Time is the continuum of change as the consciousness of a particular person — and a collectivity of persons or a whole culture — experiences it in relation to a general or particular schedule of activities having to be performed. By the very fact of belonging to homo sapiens, a human being has a particular life span beginning with birth and ending with death. Therefore birth and death are the most significant markers of time for such a being, but many others also are established by the motions of the earth (days, months, years) and by definite biological, then social, and cultural transformations. Markers of time derive directly from the structure of any system of organization in which a person participates — as a member of the human species, a particular race, nation, social class, religion, family, even business firm or governmental bureau. Each greater whole imposes its special markers of time upon the individuals who belong to it because they play particular roles in it by performing regular series of actions. For example, in a family or factory a bell may ring to mark the start of the day, lunchtime, or periods of work; in medieval culture church bells and town criers regulated the activities of every member of towns or villages. These socio-cultural regulations follow the biological, diurnal, and seasonal markers of time which result from the motions of the earth.
In other words, the manner in which a greater whole — cosmic, planetary, biological, or social — is structurally organized, and the number of actions and transformations which are expected of a person fulfilling a particular function in it between two successive markers of time, condition and often determine that person's sense of time. The person has "not enough time" to perform the actions (or interior transformations) required by the greater whole or by ambition to improve his situation in it — or conversely he or she has "a great deal of time." Thus the person perceives time as a commodity which is scarce or possessed in abundance. This commodity, time, depends on the relationship between a structural factor in a greater whole to which one belongs and the number of actions one wants or is expected to perform. Actually, when the greater whole is planetary or biological (and in ancient times when it was socio-cultural), the series of activities to be performed between two successive markers of time — for example, between sunrise and sunset, between one spring equinox and the next, and even more between birth and death — normally do not demand a feverish rush of activities (for which therefore it would be felt there was "so little time"). Thus human beings in the past felt time passing rather slowly. By contrast, in modern society, especially in business (though even in religious or spiritual spheres), where the drive to success, productivity, and profit (including "spiritual" achievements) has become abnormally intense and demanding, the individual never seems to have enough time. Mankind is driven at a feverish speed toward various kinds of successful (and dubious) achievements — and blames the pressure upon time. But the rhythm of planetary motion and the steady flow of the continuum of change has not accelerated. It is mankind which is rushing ahead, impelled by a philosophy of being — a Weltanschaaung and set of religious beliefs — which is essentially cathartic and out of tune with the rhythm of change. This disharmony exists because Western, Christian civilization has tragically opted for a world-picture featuring a straight-forward "historical progress" from barbarism to an ideal social and individual Utopia. Christianity violently rejected the concept of the cyclicity of change and of cycles of transformation and recurrence. It placed upon the period between physical birth and death an utterly unbearable burden of bio-psychic self-transformation — the neurosis-producing compulsion of being either saved or damned forever, that is, changelessly, absolutely.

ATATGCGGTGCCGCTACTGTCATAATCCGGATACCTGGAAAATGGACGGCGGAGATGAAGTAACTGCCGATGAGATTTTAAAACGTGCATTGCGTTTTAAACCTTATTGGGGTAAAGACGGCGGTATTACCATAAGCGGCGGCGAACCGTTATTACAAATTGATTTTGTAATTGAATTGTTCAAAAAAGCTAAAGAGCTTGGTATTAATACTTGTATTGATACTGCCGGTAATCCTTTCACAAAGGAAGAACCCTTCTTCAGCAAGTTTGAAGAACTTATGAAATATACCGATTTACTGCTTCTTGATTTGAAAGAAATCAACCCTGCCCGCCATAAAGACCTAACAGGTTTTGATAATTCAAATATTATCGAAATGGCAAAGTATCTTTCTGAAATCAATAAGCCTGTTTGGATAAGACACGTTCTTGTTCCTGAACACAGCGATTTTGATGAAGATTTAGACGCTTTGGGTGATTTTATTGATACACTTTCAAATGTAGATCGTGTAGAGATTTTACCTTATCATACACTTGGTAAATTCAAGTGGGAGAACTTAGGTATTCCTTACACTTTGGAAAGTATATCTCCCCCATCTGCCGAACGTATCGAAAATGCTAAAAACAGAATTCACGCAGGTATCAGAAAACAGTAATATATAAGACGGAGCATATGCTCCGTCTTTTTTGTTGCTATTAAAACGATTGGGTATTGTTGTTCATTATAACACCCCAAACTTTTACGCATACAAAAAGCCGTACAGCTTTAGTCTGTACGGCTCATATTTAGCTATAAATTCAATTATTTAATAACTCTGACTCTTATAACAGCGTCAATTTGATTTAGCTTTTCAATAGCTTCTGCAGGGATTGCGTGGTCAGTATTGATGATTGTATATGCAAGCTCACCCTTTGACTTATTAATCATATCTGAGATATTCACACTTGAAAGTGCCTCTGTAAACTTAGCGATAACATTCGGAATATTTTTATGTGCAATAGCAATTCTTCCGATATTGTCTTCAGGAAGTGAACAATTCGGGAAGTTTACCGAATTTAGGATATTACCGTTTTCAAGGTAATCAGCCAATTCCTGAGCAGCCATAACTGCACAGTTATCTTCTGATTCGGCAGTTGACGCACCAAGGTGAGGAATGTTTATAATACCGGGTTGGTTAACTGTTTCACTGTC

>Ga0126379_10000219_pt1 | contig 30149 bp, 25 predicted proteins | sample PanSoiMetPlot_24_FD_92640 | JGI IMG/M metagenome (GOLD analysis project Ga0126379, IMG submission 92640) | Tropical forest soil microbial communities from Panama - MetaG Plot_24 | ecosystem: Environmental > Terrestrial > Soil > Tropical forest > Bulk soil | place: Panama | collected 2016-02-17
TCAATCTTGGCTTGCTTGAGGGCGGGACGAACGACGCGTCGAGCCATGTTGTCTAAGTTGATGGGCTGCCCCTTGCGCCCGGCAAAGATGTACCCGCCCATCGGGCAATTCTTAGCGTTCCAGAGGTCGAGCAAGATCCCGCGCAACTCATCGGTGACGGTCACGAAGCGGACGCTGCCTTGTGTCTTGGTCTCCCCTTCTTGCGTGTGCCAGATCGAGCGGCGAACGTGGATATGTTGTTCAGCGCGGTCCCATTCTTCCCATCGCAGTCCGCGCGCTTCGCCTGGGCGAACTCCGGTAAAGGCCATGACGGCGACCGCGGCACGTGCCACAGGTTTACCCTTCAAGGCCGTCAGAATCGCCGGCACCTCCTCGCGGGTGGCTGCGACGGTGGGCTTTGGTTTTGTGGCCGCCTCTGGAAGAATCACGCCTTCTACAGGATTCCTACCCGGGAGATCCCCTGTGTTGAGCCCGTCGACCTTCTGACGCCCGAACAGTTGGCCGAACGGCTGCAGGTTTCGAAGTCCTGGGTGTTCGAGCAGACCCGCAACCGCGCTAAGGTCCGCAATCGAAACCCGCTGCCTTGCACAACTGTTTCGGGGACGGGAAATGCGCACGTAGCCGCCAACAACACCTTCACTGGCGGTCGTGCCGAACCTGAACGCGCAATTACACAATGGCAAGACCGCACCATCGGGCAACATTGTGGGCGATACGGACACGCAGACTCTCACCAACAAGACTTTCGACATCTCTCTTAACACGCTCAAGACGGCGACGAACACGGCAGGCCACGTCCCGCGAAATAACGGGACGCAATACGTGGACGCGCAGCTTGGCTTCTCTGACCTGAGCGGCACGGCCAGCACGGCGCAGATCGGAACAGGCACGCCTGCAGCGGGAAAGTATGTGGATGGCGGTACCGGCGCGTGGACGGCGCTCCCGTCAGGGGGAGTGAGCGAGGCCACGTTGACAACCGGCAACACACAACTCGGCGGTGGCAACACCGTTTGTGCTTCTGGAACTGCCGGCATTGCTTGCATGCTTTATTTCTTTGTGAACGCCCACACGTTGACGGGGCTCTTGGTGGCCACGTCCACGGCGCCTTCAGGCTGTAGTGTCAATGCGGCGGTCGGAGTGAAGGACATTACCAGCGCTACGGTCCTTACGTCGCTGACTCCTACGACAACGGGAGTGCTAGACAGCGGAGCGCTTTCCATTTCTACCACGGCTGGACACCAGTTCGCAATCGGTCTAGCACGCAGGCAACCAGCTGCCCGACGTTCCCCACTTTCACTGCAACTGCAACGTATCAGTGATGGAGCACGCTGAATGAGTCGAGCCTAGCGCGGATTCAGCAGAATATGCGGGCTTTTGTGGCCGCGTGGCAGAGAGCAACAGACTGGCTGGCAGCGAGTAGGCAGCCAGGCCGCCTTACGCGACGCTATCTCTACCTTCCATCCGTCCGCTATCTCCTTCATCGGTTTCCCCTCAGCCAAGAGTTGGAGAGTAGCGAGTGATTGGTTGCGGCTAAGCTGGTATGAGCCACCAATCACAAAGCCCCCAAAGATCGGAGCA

By permission of Leyla Rudhyar Hill
Copyright © 1983 by Dane Rudhyar